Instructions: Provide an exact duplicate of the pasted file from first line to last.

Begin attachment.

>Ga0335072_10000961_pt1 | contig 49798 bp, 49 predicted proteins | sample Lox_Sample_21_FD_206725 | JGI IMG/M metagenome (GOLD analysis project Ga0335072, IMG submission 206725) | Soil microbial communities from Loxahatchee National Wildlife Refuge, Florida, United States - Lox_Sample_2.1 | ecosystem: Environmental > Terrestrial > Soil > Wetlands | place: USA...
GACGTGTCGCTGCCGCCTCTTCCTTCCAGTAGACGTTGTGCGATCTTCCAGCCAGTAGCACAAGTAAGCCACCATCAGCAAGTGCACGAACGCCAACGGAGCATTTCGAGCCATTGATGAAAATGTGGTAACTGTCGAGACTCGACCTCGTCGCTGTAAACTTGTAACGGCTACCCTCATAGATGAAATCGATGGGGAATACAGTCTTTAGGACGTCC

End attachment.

>Ga0335072_10000961_pt1 | contig 49798 bp, 49 predicted proteins | sample Lox_Sample_21_FD_206725 | JGI IMG/M metagenome (GOLD analysis project Ga0335072, IMG submission 206725) | Soil microbial communities from Loxahatchee National Wildlife Refuge, Florida, United States - Lox_Sample_2.1 | ecosystem: Environmental > Terrestrial > Soil > Wetlands | place: USA...
GACGTGTCGCTGCCGCCTCTTCCTTCCAGTAGACGTTGTGCGATCTTCCAGCCAGTAGCACAAGTAAGCCACCATCAGCAAGTGCACGAACGCCAACGGAGCATTTCGAGCCATTGATGAAAATGTGGTAACTGTCGAGACTCGACCTCGTCGCTGTAAACTTGTAACGGCTACCCTCATAGATGAAATCGATGGGGAATACAGTCTTTAGGACGTCC